Comparative European Politics

, Volume 5, Issue 3, pp 303–327

The Same, But Different: Central Banks, Regulatory Agencies, and the Politics of Delegation to Independent Authorities

Authors

  • Fabrizio Gilardi
    • Institut d'Etudes Politiques et Internationales, Université de Lausanne, Bâtiment Anthropole, CH-1015
Original Article

DOI: 10.1057/palgrave.cep.6110098

Cite this article as:
Gilardi, F. Comp Eur Polit (2007) 5: 303. doi:10.1057/palgrave.cep.6110098

Abstract

Independent regulatory agencies are the institutional foundations of the regulatory state that, during the past 15 years, has gained prominence throughout Europe. This article studies the rise of independent authorities in European countries by comparing regulatory agencies and central banks. Delegation to independent central banks and to independent regulatory agencies is similar in many respects. In both cases, agents are deliberately made independent from political principals through a specific institutional design. Moreover, it has been argued that delegation to both central banks and regulatory agencies is linked to the need for policy-makers to improve the credibility of policy commitments, to the wish of incumbent politicians to tie the hands of future majorities, and to the extent to which the institutional contexts safeguard policy stability. Through an analysis of the formal independence of central banks and regulatory agencies in Western Europe, this article identifies an empirical puzzle that casts doubts on the accuracy of current explanations. Veto players and the uncertainty of incumbent policy-makers in respect to their re-election prospects matter for delegation to both central banks and regulatory agencies, but in opposite ways. Making sense of these anomalies is necessary to achieve a better understanding of delegation to independent authorities.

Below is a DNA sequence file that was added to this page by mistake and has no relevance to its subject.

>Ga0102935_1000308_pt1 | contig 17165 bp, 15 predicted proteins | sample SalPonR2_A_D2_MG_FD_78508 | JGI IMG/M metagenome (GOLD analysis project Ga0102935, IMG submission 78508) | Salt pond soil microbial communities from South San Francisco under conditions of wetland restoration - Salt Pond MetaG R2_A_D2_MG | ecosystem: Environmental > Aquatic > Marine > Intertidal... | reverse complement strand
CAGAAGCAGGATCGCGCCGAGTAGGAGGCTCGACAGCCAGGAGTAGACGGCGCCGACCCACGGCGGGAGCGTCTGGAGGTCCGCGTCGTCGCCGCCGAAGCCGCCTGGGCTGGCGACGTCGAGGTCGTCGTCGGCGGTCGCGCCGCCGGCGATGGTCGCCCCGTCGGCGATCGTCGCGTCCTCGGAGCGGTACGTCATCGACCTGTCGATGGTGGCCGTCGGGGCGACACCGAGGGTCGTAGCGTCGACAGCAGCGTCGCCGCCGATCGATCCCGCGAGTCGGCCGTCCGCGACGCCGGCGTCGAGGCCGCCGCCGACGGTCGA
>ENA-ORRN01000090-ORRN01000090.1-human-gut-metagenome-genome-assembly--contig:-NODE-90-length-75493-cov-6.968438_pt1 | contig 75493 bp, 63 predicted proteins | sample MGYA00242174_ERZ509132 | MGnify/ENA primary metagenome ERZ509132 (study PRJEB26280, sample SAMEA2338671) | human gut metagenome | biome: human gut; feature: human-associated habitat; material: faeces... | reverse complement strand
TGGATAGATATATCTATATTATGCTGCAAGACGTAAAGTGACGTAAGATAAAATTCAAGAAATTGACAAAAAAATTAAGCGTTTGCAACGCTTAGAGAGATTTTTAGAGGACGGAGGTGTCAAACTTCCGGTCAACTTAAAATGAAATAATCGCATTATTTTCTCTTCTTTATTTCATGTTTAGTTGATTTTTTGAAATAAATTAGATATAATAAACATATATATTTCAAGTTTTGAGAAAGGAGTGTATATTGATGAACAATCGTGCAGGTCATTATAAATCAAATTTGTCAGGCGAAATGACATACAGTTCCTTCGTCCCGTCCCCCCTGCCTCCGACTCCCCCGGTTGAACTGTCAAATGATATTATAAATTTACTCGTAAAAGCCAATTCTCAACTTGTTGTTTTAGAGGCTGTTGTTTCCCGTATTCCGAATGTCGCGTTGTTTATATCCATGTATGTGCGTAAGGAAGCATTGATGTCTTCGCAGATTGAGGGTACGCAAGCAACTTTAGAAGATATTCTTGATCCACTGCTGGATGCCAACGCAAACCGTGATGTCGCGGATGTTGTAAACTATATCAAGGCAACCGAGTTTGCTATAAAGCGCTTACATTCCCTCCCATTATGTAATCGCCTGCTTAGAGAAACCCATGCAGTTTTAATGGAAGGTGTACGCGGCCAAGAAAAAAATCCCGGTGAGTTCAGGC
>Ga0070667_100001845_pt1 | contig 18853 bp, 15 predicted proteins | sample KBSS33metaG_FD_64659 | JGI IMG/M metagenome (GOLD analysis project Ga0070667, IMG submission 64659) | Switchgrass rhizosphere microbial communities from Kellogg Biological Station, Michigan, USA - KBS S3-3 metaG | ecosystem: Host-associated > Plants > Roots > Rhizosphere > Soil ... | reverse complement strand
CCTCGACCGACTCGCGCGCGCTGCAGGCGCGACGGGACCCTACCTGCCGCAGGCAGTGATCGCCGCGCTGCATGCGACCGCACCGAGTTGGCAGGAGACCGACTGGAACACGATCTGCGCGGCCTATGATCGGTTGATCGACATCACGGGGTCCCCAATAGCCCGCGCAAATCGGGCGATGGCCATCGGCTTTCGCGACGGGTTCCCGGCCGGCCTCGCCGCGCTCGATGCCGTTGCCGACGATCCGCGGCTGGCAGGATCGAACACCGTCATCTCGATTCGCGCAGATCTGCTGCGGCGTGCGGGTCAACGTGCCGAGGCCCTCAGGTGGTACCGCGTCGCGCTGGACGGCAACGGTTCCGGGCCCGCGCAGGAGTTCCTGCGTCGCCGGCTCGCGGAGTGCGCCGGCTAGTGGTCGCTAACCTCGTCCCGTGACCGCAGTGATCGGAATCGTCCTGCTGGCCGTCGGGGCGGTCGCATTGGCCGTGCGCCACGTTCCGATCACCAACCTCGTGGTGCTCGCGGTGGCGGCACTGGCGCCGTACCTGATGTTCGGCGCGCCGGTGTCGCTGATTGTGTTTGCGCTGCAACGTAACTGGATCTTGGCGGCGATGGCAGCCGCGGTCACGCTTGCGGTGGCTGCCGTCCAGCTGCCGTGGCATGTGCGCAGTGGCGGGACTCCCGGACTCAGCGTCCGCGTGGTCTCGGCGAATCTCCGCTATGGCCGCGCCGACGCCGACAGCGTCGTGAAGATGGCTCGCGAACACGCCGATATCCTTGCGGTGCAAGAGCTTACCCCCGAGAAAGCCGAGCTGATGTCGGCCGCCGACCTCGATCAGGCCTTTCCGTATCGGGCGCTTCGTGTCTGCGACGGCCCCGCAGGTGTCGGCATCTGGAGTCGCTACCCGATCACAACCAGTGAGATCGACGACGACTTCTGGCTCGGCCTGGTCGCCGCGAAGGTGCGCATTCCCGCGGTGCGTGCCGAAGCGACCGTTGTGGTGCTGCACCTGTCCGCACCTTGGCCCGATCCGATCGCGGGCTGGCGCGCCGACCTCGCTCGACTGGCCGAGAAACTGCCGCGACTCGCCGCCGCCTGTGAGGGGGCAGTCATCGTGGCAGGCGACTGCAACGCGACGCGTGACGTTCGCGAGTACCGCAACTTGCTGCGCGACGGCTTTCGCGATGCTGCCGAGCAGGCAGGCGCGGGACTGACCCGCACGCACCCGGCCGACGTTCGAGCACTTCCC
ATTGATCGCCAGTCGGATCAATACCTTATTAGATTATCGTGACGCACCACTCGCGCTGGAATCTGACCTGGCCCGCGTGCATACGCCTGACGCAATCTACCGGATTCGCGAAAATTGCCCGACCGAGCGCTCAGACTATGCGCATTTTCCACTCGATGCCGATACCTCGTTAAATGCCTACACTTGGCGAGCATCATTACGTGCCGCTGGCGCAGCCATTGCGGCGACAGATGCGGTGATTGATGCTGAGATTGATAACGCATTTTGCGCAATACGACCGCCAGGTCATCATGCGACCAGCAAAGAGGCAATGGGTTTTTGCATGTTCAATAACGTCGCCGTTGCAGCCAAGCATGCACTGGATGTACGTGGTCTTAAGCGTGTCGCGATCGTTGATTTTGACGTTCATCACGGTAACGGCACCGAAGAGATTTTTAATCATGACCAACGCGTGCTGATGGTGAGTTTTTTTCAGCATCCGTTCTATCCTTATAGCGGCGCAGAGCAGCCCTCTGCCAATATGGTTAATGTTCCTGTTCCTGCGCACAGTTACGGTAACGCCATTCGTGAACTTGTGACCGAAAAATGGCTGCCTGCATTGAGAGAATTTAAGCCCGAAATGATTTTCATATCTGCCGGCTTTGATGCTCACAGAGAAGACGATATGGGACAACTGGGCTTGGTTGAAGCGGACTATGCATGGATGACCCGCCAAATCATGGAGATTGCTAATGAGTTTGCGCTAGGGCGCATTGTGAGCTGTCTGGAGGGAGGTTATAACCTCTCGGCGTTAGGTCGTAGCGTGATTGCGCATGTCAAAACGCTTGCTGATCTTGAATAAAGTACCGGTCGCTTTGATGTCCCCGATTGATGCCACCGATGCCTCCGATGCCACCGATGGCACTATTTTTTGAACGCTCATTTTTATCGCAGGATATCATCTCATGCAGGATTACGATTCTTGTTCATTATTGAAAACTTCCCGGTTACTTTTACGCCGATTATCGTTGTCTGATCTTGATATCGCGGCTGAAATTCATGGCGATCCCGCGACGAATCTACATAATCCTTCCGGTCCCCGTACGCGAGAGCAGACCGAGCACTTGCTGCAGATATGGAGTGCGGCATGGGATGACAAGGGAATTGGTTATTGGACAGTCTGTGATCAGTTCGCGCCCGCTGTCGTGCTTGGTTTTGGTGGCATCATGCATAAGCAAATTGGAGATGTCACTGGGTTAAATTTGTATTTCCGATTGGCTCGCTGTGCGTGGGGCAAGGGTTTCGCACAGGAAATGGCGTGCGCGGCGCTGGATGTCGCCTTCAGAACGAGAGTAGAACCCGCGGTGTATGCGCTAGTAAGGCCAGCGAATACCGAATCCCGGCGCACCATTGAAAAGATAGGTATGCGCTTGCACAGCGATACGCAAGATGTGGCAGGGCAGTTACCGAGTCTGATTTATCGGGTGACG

Keywords

delegationregulatory agenciescentral banksveto playersregulatory state

Copyright information

© Palgrave Macmillan Ltd 2007